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Functional genomics of monensin sensitivity in yeast: Implications for post-Golgi traffic and vacuolar H+-ATPase function
Uppsala University, Disciplinary Domain of Medicine and Pharmacy, Faculty of Medicine, Department of Medical Biochemistry and Microbiology.
Uppsala University, Disciplinary Domain of Medicine and Pharmacy, Faculty of Medicine, Department of Medical Biochemistry and Microbiology.
Uppsala University, Disciplinary Domain of Medicine and Pharmacy, Faculty of Medicine, Department of Medical Biochemistry and Microbiology.
Uppsala University, Disciplinary Domain of Medicine and Pharmacy, Faculty of Medicine, Department of Medical Biochemistry and Microbiology.
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2008 (English)In: Molecular Genetics and Genomics, ISSN 1617-4615, E-ISSN 1617-4623, Vol. 280, no 3, 233-248 p.Article in journal (Refereed) Published
Abstract [en]

We have screened a complete collection of yeast knockout mutants for sensitivity to monensin, an ionophore that interferes with intracellular transport. A total of 63 sensitive strains were found. Most of the strains were deleted for genes involved in post-Golgi traffic, with an emphasis on vacuolar biogenesis. A high correlation was thus seen with VPS and VAM genes, but there were also significant differences between the three sets of genes. A weaker correlation was seen with sensitivity to NaCl, in particular rate of growth effects. Interestingly, all 14 genes encoding subunits of the vacuolar H(+)-ATPase (V-ATPase) were absent in our screen, even though they appeared in the VPS or VAM screens. All monensin-sensitive mutants that could be tested interact synthetically with a deletion of the A subunit of the V-ATPase, Vma1. Synthetic lethality was limited to mutations affecting endocytosis or retrograde transport to Golgi. In addition, vma1 was epistatic over the monensin sensitivity of vacuolar transport mutants, but not endocytosis mutants. Deletions of the two isoforms of the V-ATPase a subunit, Vph1 and Stv1 had opposite effects on the monensin sensitivity of a ypt7 mutant. These findings are consistent with a model where monensin inhibits growth by interfering with the maintenance of an acidic pH in the late secretory pathway. The synthetic lethality of vma1 with mutations affecting retrograde transport to the Golgi further suggests that it is in the late Golgi that a low pH must be maintained.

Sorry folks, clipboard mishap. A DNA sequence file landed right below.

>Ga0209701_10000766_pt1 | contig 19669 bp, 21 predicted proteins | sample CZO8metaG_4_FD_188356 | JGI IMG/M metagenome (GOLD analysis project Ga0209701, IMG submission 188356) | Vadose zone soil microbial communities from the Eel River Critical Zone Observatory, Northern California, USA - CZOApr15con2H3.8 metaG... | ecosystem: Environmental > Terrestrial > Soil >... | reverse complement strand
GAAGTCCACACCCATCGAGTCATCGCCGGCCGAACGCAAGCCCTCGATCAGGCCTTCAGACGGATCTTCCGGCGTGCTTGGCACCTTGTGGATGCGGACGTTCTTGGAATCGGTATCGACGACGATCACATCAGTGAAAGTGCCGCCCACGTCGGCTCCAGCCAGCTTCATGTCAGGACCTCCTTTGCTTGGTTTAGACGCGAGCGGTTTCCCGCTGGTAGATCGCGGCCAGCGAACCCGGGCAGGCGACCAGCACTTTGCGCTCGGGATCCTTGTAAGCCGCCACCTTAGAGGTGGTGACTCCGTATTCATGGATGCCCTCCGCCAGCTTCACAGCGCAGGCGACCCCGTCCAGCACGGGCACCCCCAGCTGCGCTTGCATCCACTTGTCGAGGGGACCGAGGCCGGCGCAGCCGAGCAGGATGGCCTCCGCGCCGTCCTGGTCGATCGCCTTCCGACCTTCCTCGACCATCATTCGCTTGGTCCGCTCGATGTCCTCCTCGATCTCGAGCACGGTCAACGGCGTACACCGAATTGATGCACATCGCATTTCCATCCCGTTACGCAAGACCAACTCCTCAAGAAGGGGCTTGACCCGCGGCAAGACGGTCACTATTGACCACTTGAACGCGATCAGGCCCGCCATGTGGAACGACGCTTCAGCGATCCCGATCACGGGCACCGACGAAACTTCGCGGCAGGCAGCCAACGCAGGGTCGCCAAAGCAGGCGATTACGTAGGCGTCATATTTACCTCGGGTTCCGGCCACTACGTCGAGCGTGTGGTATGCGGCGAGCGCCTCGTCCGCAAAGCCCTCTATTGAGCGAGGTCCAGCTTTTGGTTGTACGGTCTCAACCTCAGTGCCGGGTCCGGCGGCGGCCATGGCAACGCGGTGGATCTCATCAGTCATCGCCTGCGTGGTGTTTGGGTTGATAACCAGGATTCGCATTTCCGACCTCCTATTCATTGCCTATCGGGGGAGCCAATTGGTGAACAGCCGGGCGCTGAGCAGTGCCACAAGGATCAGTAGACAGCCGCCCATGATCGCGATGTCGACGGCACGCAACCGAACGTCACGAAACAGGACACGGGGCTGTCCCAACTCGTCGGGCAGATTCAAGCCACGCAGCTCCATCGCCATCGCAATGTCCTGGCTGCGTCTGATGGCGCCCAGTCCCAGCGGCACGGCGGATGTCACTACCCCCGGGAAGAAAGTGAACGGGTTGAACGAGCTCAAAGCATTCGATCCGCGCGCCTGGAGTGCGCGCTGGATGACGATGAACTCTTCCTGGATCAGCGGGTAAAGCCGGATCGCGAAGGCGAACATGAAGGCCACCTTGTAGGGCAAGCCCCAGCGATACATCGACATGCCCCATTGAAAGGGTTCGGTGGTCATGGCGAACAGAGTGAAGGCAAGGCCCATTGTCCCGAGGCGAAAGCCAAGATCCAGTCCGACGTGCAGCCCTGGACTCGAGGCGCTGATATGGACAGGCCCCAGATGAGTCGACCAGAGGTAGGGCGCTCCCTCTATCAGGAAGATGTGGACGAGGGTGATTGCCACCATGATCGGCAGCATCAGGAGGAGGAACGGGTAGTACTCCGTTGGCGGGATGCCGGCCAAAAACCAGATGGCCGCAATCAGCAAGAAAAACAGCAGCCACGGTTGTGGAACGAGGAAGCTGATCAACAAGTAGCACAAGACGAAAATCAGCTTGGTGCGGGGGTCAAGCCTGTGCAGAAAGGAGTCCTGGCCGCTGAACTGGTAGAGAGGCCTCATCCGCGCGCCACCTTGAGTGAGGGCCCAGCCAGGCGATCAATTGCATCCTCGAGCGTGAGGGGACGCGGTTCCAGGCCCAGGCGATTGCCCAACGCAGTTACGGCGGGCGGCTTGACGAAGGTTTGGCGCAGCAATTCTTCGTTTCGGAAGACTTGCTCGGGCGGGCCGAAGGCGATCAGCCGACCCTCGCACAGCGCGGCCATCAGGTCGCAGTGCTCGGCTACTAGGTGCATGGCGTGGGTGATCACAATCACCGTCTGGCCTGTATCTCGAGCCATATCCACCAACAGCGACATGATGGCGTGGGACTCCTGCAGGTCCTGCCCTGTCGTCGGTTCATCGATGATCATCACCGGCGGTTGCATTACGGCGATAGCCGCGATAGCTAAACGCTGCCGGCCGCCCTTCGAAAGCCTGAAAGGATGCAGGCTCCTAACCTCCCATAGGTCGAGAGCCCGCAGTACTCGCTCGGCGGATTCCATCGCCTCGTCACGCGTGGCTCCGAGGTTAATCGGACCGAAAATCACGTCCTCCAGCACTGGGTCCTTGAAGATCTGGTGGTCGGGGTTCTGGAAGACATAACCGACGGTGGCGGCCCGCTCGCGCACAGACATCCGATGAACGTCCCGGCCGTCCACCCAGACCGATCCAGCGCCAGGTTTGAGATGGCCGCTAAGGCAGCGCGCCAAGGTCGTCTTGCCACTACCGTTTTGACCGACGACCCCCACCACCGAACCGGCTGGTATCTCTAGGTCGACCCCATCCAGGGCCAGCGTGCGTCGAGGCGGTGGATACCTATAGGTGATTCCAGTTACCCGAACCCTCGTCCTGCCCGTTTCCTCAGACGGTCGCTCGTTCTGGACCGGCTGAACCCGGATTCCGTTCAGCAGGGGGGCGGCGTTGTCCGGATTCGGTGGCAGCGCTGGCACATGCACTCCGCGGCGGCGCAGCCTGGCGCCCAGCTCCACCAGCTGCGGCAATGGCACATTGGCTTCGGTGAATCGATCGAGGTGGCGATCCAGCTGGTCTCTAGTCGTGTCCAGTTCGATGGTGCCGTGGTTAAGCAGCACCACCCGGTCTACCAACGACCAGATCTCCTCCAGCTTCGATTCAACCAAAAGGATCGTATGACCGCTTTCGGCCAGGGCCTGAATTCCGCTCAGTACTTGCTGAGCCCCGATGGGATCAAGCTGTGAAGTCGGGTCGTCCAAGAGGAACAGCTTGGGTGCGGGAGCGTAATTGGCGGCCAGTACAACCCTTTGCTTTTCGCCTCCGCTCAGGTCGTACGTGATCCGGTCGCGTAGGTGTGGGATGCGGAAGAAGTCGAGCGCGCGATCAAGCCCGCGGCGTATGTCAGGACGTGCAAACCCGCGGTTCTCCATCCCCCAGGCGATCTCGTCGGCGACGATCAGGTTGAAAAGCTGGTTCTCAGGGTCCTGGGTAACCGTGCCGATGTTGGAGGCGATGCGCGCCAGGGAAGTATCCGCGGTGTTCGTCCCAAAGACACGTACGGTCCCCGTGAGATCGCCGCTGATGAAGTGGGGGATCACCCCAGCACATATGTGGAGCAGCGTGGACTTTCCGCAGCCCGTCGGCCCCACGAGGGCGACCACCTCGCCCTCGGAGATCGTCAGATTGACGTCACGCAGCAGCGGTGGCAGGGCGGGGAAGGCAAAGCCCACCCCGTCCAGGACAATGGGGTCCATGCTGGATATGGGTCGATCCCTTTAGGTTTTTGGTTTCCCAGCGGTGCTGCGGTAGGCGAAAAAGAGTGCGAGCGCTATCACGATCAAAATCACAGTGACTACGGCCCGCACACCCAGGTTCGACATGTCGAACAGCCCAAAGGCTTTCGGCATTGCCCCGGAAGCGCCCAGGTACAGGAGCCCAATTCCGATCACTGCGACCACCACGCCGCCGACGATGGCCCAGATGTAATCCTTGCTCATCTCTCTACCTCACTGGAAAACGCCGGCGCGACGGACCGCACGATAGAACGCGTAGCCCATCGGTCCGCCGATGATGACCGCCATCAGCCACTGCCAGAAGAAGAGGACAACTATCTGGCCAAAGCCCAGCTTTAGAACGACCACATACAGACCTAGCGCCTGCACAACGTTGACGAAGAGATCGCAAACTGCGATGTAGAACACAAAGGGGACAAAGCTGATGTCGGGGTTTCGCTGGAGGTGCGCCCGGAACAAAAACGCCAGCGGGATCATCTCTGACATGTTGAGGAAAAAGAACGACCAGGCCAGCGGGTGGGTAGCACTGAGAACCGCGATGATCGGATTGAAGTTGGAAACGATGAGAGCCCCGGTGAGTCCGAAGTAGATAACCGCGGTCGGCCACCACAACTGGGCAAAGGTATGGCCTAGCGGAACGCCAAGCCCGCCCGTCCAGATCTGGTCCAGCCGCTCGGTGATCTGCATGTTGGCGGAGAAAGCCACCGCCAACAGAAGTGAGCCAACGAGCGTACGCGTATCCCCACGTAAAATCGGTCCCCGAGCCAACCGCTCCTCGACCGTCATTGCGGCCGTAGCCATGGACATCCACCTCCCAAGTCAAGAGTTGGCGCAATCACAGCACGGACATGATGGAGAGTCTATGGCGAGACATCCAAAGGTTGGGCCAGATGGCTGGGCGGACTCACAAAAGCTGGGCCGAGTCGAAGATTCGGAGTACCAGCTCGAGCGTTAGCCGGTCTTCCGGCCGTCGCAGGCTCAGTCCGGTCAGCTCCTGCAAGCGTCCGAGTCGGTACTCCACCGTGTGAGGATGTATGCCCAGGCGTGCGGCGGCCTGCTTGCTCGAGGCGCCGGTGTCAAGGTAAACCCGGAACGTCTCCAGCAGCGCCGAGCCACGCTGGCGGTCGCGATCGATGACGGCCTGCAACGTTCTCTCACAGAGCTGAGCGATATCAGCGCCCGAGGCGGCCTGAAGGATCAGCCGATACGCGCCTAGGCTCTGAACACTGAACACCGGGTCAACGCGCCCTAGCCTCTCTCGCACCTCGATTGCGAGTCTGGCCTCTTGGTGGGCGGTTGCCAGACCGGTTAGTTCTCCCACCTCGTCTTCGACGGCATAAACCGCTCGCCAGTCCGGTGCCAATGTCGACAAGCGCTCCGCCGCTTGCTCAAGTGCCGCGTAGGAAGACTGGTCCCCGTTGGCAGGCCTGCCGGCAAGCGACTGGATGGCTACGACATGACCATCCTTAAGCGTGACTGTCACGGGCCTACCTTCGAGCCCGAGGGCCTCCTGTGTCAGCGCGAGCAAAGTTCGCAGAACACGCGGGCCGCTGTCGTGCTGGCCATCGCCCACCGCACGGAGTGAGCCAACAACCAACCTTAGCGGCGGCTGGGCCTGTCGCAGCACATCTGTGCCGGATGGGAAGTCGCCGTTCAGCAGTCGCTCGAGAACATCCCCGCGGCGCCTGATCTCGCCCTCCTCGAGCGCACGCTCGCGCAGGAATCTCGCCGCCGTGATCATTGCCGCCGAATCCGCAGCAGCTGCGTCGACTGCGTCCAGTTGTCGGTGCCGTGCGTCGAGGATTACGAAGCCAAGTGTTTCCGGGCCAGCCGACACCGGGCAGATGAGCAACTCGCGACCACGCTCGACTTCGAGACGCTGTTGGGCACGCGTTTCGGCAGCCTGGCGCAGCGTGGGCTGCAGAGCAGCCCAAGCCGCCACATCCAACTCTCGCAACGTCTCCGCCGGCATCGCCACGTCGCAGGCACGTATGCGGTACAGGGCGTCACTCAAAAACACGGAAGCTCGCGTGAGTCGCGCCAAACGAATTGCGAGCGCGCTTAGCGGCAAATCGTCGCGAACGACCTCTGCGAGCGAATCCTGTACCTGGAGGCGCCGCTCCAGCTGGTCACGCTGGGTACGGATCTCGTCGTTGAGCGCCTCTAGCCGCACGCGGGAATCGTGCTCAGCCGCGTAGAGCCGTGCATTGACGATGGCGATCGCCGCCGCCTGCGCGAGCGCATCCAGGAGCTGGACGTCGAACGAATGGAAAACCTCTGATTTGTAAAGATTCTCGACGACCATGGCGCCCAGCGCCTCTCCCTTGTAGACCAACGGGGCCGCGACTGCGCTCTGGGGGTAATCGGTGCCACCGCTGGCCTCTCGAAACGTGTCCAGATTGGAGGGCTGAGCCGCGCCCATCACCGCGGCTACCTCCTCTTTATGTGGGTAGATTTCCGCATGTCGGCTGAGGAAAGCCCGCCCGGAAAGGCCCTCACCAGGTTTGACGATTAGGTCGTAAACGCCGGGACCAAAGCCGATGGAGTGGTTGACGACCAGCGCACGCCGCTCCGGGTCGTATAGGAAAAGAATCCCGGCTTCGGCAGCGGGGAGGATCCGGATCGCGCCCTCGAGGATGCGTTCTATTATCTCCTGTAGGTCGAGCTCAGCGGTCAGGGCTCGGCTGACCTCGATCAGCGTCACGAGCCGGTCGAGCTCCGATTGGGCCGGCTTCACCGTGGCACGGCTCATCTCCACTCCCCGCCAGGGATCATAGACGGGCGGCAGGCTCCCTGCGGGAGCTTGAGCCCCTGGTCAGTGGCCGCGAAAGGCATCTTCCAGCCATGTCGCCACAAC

Place, publisher, year, edition, pages
2008. Vol. 280, no 3, 233-248 p.
Keyword [en]
endosome, monensin, V-ATPase, vacuole, vesicular transport
National Category
Medical and Health Sciences
Identifiers
URN: urn:nbn:se:uu:diva-97866DOI: 10.1007/s00438-008-0359-9ISI: 000258540900005PubMedID: 18612650OAI: oai:DiVA.org:uu-97866DiVA: diva2:172956
Available from: 2008-11-25 Created: 2008-11-25 Last updated: 2017-12-14Bibliographically approved
In thesis
1. Studies of Intracellular Transport and Anticancer Drug Action by Functional Genomics in Yeast
Open this publication in new window or tab >>Studies of Intracellular Transport and Anticancer Drug Action by Functional Genomics in Yeast
2008 (English)Doctoral thesis, comprehensive summary (Other academic)
Abstract [en]

This thesis describes the use of functional genomics screens in yeast to study anticancer drug action and intracellular transport. The yeast Saccharomyces cerevisiae provides a particularly useful model system for global drug screens, due to the availability of knockout mutants for all yeast genes.

A complete collection of yeast deletion mutants was screened for sensitivity to monensin, a drug that affects intracellular transport. A total of 63 deletion mutants were recovered, and most of them were in genes involved in transport beyond the Golgi. Surprisingly, none of the V-ATPase subunits were identified. Further analysis showed that a V-ATPase mutant interacts synthetically with many of the monensin-sensitive mutants. This suggests that monensin may act by interfering with the maintenance of an acidic pH in the late secretory pathway.

The second part of the thesis concerns identification of the underlying causes for susceptibility and resistance to the anticancer drug 5-fluorouracil (5-FU). In a functional genomics screen for 5-FU sensitivity, 138 mutants were identified. Mutants affecting tRNA modifications were particularly sensitive to 5-FU. The cytotoxic effect of 5-FU is strongly enhanced in these mutants at higher temperature, which suggests that tRNAs are destabilized in the presence of 5-FU. Consistent with this, higher temperatures also potentiate the effect of 5-FU on wild type yeast cells.

In a plasmid screen, five genes were found to confer resistance to 5-FU when overexpressed. Two of these genes, CPA1 and CPA2 encode the two subunits of the arginine-specific carbamoyl-phosphate synthase. The three other genes, HMS1, YAE1 and YJL055W are partially dependent on CPA1 and CPA2 for their effects on 5-FU resistance. The specific incorporation of [14C]5-FU into tRNA is diminished in all overexpressor strains, which suggest that they may affect the pyrimidine biosynthetic pathway.

Place, publisher, year, edition, pages
Uppsala: Acta Universitatis Upsaliensis, 2008. 56 p.
Series
Digital Comprehensive Summaries of Uppsala Dissertations from the Faculty of Medicine, ISSN 1651-6206 ; 402
Keyword
5-fluorouracil, tRNA modifications, Saccharomyces cerevisiae, carbamoyl phosphate synthase, V-ATPase
National Category
Biochemistry and Molecular Biology
Identifiers
urn:nbn:se:uu:diva-9408 (URN)978-91-554-7360-0 (ISBN)
Public defence
C10:301, BMC, Husargatan 3, Uppsala
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Supervisors
Available from: 2011-03-04 Created: 2008-11-25 Last updated: 2011-10-28Bibliographically approved

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